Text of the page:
Alina Rinatovna Ibragimova is a Russian-British violinist.
Early life and education
Ibragimova was born in Polevskoy, Russian SSR, to a Tatar family. Her family was musical, and she began playing the violin at the age of 4. At 5 she started at the Gnessin School of Music in Moscow, studying under Valentina Korolkova, and by the age of 6 had started her career by playing with various orchestras, including the Bolshoi Theatre Orchestra. She was aged 10 in 1996 when her father, Rinat Ibragimov, took up the post of principal double bass with the London Symphony Orchestra, and the family moved to England. In the following year, Ibragimova began her studies at the Yehudi Menuhin School (where her mother is professor of violin) under Natasha Boyarskaya.
In December 1998, Ibragimova performed with Nicola Benedetti at the opening ceremony of the 50th Anniversary of the Universal Declaration of Human Rights at UNESCO in Paris; they played Bach's double violin concerto under the baton of Yehudi Menuhin. Menuhin died three months later, and Ibragimova performed the slow movement of the same concerto at his funeral in Westminster Abbey.
After finishing her studies at the Yehudi Menuhin School, Ibragimova went on to the Guildhall School of Music and Drama for a year, and then to the Royal College of Music, studying under Gordan Nikolitch. Ibragimova has also studied with Christian Tetzlaff, most recently under the auspices of the Kronberg Academy Masters programme.
Together with other students from the Royal College, she formed the period-instrument string quartet Chiaroscuro, specialising in music from the classical period.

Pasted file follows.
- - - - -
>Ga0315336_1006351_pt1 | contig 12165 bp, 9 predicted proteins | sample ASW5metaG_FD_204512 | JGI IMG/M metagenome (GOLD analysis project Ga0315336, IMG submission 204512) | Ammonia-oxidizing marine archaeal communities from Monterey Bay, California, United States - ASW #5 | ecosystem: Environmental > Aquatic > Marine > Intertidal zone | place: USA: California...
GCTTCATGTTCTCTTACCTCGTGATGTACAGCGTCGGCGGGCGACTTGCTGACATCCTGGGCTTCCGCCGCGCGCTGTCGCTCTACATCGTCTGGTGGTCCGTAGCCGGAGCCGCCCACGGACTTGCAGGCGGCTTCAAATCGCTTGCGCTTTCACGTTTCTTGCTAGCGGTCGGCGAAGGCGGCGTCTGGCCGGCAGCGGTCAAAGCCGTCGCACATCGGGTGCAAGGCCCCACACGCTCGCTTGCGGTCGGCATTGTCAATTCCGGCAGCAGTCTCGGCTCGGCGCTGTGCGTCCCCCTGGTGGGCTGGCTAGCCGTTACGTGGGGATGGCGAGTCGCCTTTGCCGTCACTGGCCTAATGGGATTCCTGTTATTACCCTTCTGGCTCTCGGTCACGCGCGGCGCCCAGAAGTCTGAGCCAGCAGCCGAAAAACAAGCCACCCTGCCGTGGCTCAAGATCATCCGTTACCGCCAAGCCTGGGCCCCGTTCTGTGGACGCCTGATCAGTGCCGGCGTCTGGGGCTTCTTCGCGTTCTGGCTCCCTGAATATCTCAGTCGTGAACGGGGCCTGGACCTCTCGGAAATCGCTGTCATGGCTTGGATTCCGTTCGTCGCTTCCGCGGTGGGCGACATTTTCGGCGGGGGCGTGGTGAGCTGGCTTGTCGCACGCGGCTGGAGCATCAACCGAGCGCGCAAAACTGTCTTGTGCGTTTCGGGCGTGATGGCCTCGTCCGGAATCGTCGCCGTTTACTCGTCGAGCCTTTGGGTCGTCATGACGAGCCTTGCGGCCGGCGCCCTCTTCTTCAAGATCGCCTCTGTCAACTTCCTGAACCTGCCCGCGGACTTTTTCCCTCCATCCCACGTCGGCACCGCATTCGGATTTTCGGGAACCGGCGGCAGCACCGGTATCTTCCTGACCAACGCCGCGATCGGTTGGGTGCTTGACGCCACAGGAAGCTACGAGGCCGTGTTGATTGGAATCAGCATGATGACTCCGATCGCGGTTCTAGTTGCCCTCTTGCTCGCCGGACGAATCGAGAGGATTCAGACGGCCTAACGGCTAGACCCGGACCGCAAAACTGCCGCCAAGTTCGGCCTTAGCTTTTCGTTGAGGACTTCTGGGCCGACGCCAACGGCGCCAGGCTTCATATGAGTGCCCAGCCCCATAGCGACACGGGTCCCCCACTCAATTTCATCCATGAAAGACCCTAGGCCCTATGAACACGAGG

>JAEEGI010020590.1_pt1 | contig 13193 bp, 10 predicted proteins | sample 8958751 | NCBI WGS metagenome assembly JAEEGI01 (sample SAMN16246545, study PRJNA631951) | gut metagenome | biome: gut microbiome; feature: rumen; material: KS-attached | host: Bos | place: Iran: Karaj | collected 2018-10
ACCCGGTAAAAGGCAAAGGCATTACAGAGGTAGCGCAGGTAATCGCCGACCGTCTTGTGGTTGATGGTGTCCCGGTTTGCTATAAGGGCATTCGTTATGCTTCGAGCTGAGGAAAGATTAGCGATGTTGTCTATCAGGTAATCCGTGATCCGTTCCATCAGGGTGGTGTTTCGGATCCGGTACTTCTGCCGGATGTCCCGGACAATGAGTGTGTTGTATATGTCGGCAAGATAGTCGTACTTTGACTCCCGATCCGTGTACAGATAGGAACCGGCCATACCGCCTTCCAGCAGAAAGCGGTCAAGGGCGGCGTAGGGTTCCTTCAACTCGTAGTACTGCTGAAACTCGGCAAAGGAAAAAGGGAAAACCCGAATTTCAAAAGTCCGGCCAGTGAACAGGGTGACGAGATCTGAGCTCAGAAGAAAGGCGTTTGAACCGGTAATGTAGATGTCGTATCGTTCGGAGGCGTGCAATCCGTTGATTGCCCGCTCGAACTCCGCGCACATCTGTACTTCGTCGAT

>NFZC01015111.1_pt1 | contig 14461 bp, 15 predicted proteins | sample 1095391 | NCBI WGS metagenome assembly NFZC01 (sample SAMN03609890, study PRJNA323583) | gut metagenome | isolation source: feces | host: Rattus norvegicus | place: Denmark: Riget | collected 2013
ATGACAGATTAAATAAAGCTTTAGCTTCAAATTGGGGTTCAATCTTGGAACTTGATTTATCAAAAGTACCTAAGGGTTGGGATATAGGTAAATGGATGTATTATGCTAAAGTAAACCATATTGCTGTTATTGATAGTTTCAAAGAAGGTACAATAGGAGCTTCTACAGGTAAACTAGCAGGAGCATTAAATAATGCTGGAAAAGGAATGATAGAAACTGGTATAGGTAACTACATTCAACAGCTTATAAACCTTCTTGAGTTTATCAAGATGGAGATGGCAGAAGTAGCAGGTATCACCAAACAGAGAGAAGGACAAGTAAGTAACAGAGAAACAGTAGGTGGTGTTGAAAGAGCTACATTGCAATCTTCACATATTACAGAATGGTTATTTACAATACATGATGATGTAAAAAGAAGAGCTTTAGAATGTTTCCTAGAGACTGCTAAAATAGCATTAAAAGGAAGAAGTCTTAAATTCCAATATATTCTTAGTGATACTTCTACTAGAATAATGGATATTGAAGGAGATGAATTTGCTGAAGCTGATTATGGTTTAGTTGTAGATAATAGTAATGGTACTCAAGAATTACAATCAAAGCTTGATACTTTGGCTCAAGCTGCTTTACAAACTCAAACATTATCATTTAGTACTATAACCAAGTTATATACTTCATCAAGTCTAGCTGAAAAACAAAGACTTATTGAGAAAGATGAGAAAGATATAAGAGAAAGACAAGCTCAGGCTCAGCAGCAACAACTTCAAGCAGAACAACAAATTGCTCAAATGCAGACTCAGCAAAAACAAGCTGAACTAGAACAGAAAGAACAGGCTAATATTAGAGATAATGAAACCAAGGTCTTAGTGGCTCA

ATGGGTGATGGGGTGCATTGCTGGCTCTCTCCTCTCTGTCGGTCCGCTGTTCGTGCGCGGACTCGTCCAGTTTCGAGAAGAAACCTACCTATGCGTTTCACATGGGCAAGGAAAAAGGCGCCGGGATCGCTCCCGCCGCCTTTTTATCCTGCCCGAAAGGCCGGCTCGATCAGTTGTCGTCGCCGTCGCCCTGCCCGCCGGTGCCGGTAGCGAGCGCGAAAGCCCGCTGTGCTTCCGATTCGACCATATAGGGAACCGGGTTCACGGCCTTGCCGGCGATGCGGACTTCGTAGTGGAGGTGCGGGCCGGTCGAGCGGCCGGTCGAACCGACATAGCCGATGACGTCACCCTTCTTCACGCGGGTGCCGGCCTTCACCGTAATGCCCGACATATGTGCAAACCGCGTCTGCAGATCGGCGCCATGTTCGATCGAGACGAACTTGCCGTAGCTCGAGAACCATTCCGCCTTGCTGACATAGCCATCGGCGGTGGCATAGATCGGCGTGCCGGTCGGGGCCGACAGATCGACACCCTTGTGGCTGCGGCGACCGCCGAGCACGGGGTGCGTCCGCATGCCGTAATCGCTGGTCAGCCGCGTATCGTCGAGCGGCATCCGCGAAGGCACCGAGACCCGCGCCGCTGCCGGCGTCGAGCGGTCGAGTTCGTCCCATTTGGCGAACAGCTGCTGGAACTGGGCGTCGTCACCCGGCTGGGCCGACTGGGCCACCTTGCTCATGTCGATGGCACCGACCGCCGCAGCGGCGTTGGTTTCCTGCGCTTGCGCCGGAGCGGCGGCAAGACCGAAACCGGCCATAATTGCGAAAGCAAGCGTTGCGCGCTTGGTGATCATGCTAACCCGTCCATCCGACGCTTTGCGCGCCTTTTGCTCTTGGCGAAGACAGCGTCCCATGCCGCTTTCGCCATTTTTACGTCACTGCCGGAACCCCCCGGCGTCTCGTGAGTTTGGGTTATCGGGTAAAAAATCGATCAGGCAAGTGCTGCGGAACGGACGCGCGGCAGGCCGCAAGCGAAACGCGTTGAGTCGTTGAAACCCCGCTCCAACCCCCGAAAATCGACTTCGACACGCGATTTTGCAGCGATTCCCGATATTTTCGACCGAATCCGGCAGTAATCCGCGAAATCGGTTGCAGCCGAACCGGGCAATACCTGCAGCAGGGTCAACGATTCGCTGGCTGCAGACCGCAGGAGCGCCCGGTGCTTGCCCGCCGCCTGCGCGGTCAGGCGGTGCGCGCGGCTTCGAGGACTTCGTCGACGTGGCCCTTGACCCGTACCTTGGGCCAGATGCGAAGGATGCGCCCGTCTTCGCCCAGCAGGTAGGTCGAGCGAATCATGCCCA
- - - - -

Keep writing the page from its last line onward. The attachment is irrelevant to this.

After winning several international competitions, in 2002 Ibragimova won the London Symphony Orchestra Music Scholarship (formerly the Shell Prize), which was an important boost to her solo career. The next breakthrough came in 2005 when Ibragimova played and directed Mozart's second violin concerto with the Kremerata Baltica in Mozartwoche at the Salzburg Mozarteum.
Ibragimova was a member of the BBC Radio 3 New Generation Artists scheme 2005–7. She has performed concertos with the London Symphony Orchestra, Deutsche Kammerphilharmonie Bremen, the Philharmonia Orchestra, City of Birmingham Symphony Orchestra, BBC Symphony Orchestra, Radio-Sinfonie-Orchester Frankfurt, and the Seattle Symphony, working with conductors including Sir Charles Mackerras, Valery Gergiev, Sir John Eliot Gardiner, Paavo Järvi, Richard Hickox and Osmo Vänskä.
For recitals and chamber music, Ibragimova has appeared at venues including Wigmore Hall in London, Concertgebouw in Amsterdam, Mozarteum University of Salzburg, Musikverein in Vienna, Carnegie Hall in New York, the Palais des Beaux-Arts in Brussels. She has appeared at festivals including Salzburg, Verbier, MDR Musiksommer, Lockenhaus, Manchester International, and Aldeburgh. With her regular recital partner, Ibragimova performed the complete Beethoven violin sonatas at the Wigmore Hall London in 2009/10 (the recordings of which were released on the Wigmore Hall Live label). In 2015 she performed the six Bach Solo Sonatas and Partitas in the Royal Albert Hall as part of the Promenade Concerts.
Her first CD for Hyperion Records was the complete violin works of Karl Amadeus Hartmann in 2007, which was followed by the two violin concertos of Nikolai Roslavets in 2008, a disc of the complete violin and piano works by Karol Szymanowski, and the JS Bach Sonatas and Partitas for solo violin in 2009.
Ibragimova has been the recipient of a number of awards including the Royal Philharmonic Society Young Artist Award 2010, and Emily Anderson Prize (the youngest-ever winner), Borletti-Buitoni Trust, and a Classical BRIT. She performs on a c.1775 Anselmo Bellosio provided by Georg von Opel. Alina Ibragimova was awarded the 2019 RPS Instrumentalist Award.
She was appointed a Member of the Order of the British Empire (MBE) in the 2016 New Year Honours for services to music.
In 2015 Ibragimova was married to Tom Service, a writer and classical music critic, whom she met when he interviewed her for The Guardian. They lived in Greenwich, London. The couple divorced in 2018.